Review: Silence and Beauty

Silence and Beauty

Silence and Beauty, Makoto Fujimura (foreward by Philip Yancey). Downers Grove: InterVarsity Press, 2016.

Summary: A “layered” reflection on Shusaku Endo’s Silence by a Japanese-American artist that explores the Christian experience of persecution in Japan, and the connections between silence, suffering, and beauty, that may draw contemporary Japanese to faith.

It is said that you cannot judge a book by its cover. Yet my very first encounter with this book suggested I was in for something special as I looked at a cover with a pure white background, a couple of Japanese characters, and a translucent dust jacket with the the words “Silence and Beauty” superimposed on those characters. I opened the book to find inside papers that I believe are a work of the artist/author. And what I found between the covers was a profound reflection upon Shusaku Endo’s Silence.

Makoto Fujimura is an internationally renown artist who paints in the ancient Japanese technique of nihonga, which involves the pulverizing of various minerals mixed into a binder and applied in as many as one hundred layers onto art papers. He begins his work by describing his encounter with Endo’s work having a similar “pulverizing” effect in his life as he encountered the suffering of Christian martyrs and the attempt to shame apostatizers by having them walk on fumi-e (bronze images of the crucified Christ, or the Virgin Mary). The novel revolves around Father Rodrigues, who struggles between martyrdom, and saving others from suffering by walking on fumi-e, and the interior struggle with the “silence” of God in the face of such suffering.

From here, Fujimura explores layers of meaning as he interweaves his own artistic journey, and the struggle to be faithful to Christ in an art world often hostile to faith. He also explores Japanese culture and the connections between “the chrysanthemum and the sword”, between kindness and cruelty, beauty and suffering, and how this has shaped Japanese consciousness, art, and literature. Along the way, he reflects on the paradox of the fumi-e, at once a symbol of shame, and yet by the very act of those who step on Christ, a proclamation of the cross. And with this, he uncovers a reality with which we often struggle but do not find easy to admit, living between faithfulness and denial. The fumi-e, a symbol of shame, becomes a symbol of hope, for Father Rodrigues, and for us.

I struggled at first in understanding what Fujimura was doing until I grasped that rather than a linear exposition of Endo’s work, this was a layered reflection, returning to the canvas again and again adding new insights and reflections to what he’d already written. Fujimura layers history, story, and biography together. Nagasaki was “Ground Zero” for the first martyrdoms of Christians in the Japanese persecution, the location of persecution in Silence, and the site of the second atomic bombing on August 9, 1945. Ground Zero was a church where many were worshiping. Fujimura interweaves his own “Ground Zero” experience of having a studio and a loft apartment in the shadow of the World Trade Center on 9/11 and the struggle with suffering, darkness and lament, and the paradox of beauty that may arise from these.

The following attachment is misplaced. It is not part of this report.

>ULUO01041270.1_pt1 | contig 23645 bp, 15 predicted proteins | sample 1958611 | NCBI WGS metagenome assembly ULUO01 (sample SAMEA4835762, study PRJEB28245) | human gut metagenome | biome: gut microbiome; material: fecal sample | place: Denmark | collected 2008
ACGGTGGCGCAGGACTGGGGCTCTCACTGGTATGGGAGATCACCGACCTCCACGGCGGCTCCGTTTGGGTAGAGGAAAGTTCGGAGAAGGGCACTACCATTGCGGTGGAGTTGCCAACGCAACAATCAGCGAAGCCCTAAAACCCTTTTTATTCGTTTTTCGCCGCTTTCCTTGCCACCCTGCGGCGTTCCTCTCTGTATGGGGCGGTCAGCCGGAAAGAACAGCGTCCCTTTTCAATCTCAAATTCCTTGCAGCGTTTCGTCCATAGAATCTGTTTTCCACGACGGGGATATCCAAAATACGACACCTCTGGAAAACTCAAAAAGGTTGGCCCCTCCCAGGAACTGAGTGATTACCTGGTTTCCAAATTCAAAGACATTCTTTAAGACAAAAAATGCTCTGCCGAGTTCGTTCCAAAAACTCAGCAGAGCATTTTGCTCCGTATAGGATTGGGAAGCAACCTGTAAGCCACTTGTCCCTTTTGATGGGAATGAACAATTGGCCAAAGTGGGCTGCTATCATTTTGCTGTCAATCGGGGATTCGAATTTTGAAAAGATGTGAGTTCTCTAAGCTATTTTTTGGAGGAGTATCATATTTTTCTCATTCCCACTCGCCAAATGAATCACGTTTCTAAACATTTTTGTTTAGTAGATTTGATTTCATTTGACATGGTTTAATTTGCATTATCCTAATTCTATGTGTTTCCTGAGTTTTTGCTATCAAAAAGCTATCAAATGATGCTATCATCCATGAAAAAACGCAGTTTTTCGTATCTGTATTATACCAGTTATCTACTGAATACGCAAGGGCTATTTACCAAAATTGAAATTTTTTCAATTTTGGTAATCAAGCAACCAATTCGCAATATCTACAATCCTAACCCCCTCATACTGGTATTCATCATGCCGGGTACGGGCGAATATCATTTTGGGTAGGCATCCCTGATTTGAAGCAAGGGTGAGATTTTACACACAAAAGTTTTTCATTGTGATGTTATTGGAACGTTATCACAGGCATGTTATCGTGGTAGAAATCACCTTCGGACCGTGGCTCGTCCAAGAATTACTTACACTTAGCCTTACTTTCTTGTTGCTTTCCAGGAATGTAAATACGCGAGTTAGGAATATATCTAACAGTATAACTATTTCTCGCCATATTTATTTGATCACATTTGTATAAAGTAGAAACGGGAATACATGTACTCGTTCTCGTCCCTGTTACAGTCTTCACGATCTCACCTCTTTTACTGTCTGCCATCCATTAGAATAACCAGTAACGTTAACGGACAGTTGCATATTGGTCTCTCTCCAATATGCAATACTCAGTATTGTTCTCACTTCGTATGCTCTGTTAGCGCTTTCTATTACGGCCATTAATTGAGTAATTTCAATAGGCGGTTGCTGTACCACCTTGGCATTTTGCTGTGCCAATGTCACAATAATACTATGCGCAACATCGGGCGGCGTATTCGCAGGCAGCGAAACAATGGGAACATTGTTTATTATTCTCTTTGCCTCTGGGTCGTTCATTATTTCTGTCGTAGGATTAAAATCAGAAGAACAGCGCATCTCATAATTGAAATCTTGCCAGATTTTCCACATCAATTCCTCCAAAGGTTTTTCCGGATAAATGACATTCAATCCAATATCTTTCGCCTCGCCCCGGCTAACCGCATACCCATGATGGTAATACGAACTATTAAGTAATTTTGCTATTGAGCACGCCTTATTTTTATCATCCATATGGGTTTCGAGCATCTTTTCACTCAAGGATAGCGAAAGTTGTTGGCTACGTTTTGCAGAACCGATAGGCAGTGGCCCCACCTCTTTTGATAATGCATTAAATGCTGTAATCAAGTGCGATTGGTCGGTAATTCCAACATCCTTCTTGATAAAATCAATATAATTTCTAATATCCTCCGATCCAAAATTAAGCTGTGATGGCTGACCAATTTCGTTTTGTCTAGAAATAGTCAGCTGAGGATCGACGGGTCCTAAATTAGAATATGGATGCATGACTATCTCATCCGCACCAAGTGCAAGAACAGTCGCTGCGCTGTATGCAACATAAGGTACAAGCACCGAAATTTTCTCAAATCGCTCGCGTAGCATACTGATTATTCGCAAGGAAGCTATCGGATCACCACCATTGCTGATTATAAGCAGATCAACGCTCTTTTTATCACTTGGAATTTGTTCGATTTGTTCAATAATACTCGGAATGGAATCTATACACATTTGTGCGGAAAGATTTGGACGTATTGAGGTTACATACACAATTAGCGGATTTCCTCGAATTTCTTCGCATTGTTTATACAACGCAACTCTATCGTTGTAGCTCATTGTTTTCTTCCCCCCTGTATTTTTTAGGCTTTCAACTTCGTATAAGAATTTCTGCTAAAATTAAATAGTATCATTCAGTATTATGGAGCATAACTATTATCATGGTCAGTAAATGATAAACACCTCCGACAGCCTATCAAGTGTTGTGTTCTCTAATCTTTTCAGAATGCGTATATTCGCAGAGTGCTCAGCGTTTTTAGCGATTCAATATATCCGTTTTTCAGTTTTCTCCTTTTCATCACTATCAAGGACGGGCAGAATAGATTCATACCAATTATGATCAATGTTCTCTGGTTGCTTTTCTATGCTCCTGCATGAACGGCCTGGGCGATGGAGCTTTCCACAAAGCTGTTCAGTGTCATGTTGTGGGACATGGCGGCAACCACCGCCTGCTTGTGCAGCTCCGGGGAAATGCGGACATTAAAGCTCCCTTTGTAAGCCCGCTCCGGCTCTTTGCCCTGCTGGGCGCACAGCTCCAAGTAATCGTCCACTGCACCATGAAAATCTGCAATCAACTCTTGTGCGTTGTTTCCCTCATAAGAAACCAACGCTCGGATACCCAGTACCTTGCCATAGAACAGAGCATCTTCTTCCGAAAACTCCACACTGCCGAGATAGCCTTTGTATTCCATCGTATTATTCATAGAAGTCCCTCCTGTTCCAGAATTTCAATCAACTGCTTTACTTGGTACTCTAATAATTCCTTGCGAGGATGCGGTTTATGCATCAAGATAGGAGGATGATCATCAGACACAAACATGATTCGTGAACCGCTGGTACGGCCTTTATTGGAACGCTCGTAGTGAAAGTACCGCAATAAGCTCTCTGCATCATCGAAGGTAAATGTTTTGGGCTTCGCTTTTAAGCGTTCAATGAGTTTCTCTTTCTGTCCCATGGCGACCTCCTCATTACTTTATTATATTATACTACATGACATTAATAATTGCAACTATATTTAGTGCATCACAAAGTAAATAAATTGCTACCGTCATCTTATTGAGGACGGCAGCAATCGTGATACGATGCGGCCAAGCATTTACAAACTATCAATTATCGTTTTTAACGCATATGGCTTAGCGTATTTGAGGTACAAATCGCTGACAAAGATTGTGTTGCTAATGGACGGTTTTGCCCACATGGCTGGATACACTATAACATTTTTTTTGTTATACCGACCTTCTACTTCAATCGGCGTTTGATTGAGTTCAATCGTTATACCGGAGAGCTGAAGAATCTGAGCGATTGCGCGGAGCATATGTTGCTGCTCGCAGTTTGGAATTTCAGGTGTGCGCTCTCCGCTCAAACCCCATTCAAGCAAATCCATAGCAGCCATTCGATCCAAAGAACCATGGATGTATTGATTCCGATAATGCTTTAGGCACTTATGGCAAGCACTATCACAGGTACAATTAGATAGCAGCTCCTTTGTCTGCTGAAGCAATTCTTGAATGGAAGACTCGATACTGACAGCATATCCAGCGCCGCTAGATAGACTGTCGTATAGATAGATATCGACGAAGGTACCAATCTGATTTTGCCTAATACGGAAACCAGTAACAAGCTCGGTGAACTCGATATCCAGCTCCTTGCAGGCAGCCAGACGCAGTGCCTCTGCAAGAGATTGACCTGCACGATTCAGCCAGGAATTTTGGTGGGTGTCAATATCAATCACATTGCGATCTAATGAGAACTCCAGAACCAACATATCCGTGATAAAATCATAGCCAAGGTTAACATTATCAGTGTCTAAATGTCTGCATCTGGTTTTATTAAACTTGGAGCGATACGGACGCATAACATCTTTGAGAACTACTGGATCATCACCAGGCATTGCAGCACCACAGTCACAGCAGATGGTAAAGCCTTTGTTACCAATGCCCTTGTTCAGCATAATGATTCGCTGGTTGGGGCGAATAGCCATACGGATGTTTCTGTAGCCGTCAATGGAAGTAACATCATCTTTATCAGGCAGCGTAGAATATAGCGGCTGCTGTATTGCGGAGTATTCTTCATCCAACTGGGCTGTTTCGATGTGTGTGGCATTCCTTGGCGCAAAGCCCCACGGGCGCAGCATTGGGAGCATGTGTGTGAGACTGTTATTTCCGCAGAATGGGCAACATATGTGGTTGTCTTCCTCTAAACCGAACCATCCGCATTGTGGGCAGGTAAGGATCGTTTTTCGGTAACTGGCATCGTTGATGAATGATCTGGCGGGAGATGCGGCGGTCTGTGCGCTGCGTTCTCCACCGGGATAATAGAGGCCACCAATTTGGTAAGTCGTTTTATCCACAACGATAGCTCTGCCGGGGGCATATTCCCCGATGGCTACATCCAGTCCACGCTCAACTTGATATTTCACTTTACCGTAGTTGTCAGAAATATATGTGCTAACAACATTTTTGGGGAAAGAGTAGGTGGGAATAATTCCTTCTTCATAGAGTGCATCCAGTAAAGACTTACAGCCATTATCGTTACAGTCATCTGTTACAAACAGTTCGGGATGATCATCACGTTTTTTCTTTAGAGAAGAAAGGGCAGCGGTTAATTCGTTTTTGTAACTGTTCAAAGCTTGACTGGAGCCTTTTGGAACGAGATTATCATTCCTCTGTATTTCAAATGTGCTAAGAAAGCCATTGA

The book includes a summary of Endo’s book for those who have not read it. Fujimura suggests, and I would agree, reading Endo’s book first. I read Silence a number of years ago and want to re-read it, and perhaps re-read Fujimura’s book as well. He also discusses Endo’s relationship in two appendices to two other Japanese authors of note, Yasunari Kawabata and Kenzaburo Oe. There is a glossary of Japanese terms which is quite helpful, and which you want to have your thumb in as you read.

The book concludes with some thoughtful observations about Christian mission in Japan (which I think are also applicable in the West) that brings brokenness and beauty together, in place of a church that has often seem more focused on legalism. He speaks of the hunger for beauty in Japanese culture, the longing for liberation from fumi-e, and the power of the Christian message to bring this. These are his concluding words:

     “Endo shows that God speaks through silence. ‘Even if he had been silent, my life until this day would have spoken of him.’ In the mystery of silence and beauty God speaks through our broken lives facing our Ground Zero. In the layers revealed through the worn-smooth surface of a fumi-e is a true portrait of Christ; Japan’s unique hidden culture offers it as a gift to the world.”

In Silence and Beauty, what Fujimura has done is explore those layers and revealed this gift.


Disclosure of Material Connection: I received this book free from the publisher. I was not required to write a positive review. The opinions I have expressed are my own.

7 thoughts on “Review: Silence and Beauty

  1. Hi Bob

    I’ve only gotten two entries so far, but what a treasure your blog is! I haven’t found anything has helpful as this to a reader like me. Thank you.

    I passed on your greetings to Sue Vaal and she was delighted to reflect back on your time together at Youngstown.

    I wonder if you habitually attend Calvin’s “Festival of Faith & Writing Conference. If so, you know that Fujimura spoke there about his work. I didn’t hear him, but a friend did, and was deeply moved by him.

    Thanks for this work of love that your “Bob on Books” is to all of us.


    Sent from my iPhone



    • Pat, thanks! I have not attended the Calvin Festival. Would like to some year. Very grateful for Sue’s influence in my life! So glad to get to know you this past week and for your work at Michigan State. -Bob


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